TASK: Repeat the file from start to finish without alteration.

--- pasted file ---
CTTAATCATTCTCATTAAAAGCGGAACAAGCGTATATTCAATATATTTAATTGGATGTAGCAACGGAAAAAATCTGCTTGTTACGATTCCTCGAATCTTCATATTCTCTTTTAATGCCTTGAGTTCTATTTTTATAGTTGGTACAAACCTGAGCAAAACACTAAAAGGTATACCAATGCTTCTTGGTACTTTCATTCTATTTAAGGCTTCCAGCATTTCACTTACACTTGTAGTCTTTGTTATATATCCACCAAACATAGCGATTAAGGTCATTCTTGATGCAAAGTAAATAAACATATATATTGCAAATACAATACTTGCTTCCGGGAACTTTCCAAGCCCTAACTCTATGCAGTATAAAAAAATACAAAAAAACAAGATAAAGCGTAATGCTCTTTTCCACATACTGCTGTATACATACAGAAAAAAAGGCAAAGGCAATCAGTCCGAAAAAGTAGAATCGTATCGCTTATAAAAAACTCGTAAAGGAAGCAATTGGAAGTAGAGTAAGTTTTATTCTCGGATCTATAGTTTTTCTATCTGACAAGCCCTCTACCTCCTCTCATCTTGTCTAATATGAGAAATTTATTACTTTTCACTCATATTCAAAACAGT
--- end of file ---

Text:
CTTAATCATTCTCATTAAAAGCGGAACAAGCGTATATTCAATATATTTAATTGGATGTAGCAACGGAAAAAATCTGCTTGTTACGATTCCTCGAATCTTCATATTCTCTTTTAATGCCTTGAGTTCTATTTTTATAGTTGGTACAAACCTGAGCAAAACACTAAAAGGTATACCAATGCTTCTTGGTACTTTCATTCTATTTAAGGCTTCCAGCATTTCACTTACACTTGTAGTCTTTGTTATATATCCACCAAACATAGCGATTAAGGTCATTCTTGATGCAAAGTAAATAAACATATATATTGCAAATACAATACTTGCTTCCGGGAACTTTCCAAGCCCTAACTCTATGCAGTATAAAAAAATACAAAAAAACAAGATAAAGCGTAATGCTCTTTTCCACATACTGCTGTATACATACAGAAAAAAAGGCAAAGGCAATCAGTCCGAAAAAGTAGAATCGTATCGCTTATAAAAAACTCGTAAAGGAAGCAATTGGAAGTAGAGTAAGTTTTATTCTCGGATCTATAGTTTTTCTATCTGACAAGCCCTCTACCTCCTCTCATCTTGTCTAATATGAGAAATTTATTACTTTTCACTCATATTCAAAACAGT